Cameroon - Health

The Ministry of Public Health is responsible for the maintenance of all public health services. Many missionaries maintain health and leprosy centers. The government is pursuing a vigorous policy of public health improvement, with considerable success in reducing sleeping sickness, leprosy, and other endemic diseases. The demand for all types of health services and equipment is high and constant. The need for modern equipment is especially urgent, with many clinics using outdated equipment, some of which is imported illegally from Nigeria.

Malaria is prevalent in the Bénoué River Valley, the basin of Lake Chad, the coastal region, and the forests of southern Cameroon. A large percentage of the adult population is affected. Other serious water-borne diseases are schistosomiasis and sleeping sickness, which is spread by the tsetse fly. Cameroon lies in the yellow fever endemic zone. In 1999, there were 335 cases of tuberculosis per 100,000 people.

As of 1999, there were an estimated 0.1 physicians and 2.6 hospital beds per 1,000 people. There was one nursing professional per 2,000 people in 1993. As of 1999 total health care expenditure was estimated at 5% of GDP.

In 2000, the average life expectancy was 50 years. The estimated death rate in 2002 was 12.08 per 1,000 people and the birth rate was estimated at 35.66 per 1,000 people. As of 1999, only an estimated 19% of the country's married women (ages 15 to 49) used any type of contraception. The total fertility rate in 2000 was 4.8 per woman and the infant mortality rate was 76 per 1,000 live births. An estimated 29% of children under the age of five suffered from malnutrition. In the same year, 62% of the population had access to safe drinking water and 92% had adequate sanitation. In 1999 Cameroon immunized children up to one year old for tuberculosis (52%); diphtheria, pertussis, and tetanus (48%); polio (37%); and measles (31%).

At the end of 2001, the number of people living with HIV/AIDS was estimated at 920,000 (including 11.8% of the adult population) and deaths from AIDS that year were estimated at 53,000. HIV prevalence in 1999 was 7.73 per 100 adults.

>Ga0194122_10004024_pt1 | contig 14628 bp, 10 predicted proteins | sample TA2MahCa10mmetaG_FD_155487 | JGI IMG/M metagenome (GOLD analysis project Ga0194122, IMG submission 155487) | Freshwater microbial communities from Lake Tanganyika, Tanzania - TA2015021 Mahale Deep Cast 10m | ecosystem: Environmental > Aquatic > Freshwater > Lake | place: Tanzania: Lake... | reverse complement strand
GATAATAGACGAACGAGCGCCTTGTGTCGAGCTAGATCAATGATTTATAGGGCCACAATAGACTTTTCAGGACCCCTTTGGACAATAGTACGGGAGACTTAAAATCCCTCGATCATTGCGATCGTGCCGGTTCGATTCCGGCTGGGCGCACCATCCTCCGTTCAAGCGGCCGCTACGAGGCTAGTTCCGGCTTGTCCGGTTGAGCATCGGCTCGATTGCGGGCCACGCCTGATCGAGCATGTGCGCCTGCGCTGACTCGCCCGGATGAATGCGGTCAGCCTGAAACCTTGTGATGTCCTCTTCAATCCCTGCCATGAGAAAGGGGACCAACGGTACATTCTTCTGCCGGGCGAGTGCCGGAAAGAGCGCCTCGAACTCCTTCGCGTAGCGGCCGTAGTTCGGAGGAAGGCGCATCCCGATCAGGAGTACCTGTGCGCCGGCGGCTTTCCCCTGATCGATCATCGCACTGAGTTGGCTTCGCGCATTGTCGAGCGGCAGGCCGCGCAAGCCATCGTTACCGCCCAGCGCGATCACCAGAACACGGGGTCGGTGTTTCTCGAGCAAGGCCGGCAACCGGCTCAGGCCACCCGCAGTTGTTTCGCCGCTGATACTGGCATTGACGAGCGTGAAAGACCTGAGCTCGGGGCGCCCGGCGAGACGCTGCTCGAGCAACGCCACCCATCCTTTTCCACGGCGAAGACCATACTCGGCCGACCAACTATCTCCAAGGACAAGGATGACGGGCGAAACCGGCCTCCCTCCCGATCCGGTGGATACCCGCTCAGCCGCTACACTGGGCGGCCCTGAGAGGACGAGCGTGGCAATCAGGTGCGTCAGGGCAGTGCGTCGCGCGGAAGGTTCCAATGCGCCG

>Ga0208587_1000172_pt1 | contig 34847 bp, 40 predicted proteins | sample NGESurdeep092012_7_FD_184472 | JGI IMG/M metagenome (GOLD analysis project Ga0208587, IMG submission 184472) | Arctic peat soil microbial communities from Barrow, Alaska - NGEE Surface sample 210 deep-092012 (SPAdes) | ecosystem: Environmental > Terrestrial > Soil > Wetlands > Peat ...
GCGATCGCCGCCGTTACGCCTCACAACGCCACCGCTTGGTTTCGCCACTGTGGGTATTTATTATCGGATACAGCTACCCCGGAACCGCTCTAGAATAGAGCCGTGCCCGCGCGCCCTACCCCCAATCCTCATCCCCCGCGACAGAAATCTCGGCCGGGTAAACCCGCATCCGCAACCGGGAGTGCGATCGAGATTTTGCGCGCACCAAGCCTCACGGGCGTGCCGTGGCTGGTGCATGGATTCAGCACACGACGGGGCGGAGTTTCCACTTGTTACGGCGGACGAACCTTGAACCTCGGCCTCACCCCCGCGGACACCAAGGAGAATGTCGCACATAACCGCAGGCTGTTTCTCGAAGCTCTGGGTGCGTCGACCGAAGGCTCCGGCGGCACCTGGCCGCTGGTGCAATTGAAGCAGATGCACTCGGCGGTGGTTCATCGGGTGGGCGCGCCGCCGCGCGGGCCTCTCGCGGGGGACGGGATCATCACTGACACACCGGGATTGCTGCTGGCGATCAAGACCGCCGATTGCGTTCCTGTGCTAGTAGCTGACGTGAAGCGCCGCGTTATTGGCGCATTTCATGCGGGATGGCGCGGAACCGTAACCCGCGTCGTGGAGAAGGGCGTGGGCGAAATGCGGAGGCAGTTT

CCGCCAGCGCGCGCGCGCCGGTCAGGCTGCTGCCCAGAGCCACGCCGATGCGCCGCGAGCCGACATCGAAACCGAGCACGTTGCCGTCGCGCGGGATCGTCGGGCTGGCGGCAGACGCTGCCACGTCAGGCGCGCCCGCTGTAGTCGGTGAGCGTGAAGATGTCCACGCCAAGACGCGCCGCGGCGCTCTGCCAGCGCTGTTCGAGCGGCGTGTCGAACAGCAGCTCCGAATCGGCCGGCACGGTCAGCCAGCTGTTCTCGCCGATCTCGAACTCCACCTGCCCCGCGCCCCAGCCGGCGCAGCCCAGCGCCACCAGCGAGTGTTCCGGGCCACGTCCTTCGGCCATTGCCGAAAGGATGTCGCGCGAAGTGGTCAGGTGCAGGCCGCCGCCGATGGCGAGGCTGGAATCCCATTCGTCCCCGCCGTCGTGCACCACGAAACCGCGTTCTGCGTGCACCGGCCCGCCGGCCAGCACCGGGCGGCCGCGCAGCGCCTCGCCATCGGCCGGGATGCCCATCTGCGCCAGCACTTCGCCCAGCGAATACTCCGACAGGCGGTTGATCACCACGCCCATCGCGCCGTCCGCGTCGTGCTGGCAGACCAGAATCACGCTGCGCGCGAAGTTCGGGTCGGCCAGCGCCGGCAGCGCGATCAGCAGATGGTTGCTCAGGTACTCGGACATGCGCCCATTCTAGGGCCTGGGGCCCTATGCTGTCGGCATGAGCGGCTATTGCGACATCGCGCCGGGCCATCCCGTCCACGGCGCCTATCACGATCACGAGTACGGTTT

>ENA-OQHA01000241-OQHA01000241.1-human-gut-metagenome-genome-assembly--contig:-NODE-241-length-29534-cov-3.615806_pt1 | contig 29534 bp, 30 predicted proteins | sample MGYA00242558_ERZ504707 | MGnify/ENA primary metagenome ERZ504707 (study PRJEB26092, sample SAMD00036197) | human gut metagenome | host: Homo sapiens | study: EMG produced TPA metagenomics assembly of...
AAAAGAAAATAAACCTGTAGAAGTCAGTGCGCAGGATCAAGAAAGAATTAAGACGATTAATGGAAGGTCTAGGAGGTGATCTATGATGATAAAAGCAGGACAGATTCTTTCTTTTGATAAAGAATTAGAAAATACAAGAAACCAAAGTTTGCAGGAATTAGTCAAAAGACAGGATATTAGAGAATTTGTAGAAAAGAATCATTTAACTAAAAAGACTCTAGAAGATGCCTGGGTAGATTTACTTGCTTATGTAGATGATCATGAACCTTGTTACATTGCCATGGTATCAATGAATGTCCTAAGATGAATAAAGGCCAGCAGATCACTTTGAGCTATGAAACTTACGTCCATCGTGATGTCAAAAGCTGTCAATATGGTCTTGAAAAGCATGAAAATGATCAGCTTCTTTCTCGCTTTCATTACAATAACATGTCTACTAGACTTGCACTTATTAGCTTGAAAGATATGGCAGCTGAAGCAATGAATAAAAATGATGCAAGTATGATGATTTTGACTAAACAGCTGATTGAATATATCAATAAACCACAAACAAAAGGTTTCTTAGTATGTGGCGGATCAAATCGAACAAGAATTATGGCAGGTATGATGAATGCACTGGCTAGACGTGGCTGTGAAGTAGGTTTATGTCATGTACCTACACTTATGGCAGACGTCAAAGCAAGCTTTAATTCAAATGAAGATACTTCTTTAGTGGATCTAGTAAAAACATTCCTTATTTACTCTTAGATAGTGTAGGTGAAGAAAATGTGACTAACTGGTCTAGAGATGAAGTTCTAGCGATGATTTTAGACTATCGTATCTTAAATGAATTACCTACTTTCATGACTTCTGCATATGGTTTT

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Kenneth T Urere
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Aug 12, 2008 @ 5:05 am
Your information is so good soplease continue to provide with more information
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Apr 10, 2009 @ 10:10 am
Good information and good data thanks.The only thing to inquiry is that; why can't they allow medicines stores to operate in our country? It is allow in the western world whoes standard of living exceed ours why can they not allow it then for those who can't affort phamarcy cost they can get some otc meds to use.They don't expect everyone to be rich or have the money to go to the hospital.Many people are poor and should considered things to be within their rich.They are not helping people by closing up this.They are many nurses out there unemployed and should be given a chance to operate medcines store if they are afraid of mispractice by those selling beside the road.
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Jun 26, 2010 @ 4:04 am
Itis so good if you can make the world aware of what happens in your country with correct and updated datas as health is concerned sothat you can be able to improve on the peoples health.
How easy is it for foreigners to get employed in health sector in camroon?
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Jan 30, 2011 @ 10:10 am
This is confusing. I am sure if I understood the information better, it would be great, but you might want to make it so that younger people, such as my friends, could understand it. Yeah.

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